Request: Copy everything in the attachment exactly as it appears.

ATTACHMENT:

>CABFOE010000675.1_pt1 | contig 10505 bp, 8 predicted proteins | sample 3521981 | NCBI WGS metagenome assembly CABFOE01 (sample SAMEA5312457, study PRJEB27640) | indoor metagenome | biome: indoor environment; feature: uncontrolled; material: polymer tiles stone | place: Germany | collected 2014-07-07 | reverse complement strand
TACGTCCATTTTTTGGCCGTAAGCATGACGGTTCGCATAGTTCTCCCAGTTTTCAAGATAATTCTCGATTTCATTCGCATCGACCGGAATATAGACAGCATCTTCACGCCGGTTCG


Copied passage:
>CABFOE010000675.1_pt1 | contig 10505 bp, 8 predicted proteins | sample 3521981 | NCBI WGS metagenome assembly CABFOE01 (sample SAMEA5312457, study PRJEB27640) | indoor metagenome | biome: indoor environment; feature: uncontrolled; material: polymer tiles stone | place: Germany | collected 2014-07-07 | reverse complement strand
TACGTCCATTTTTTGGCCGTAAGCATGACGGTTCGCATAGTTCTCCCAGTTTTCAAGATAATTCTCGATTTCATTCGCATCGACCGGAATATAGACAGCATCTTCACGCCGGTTCG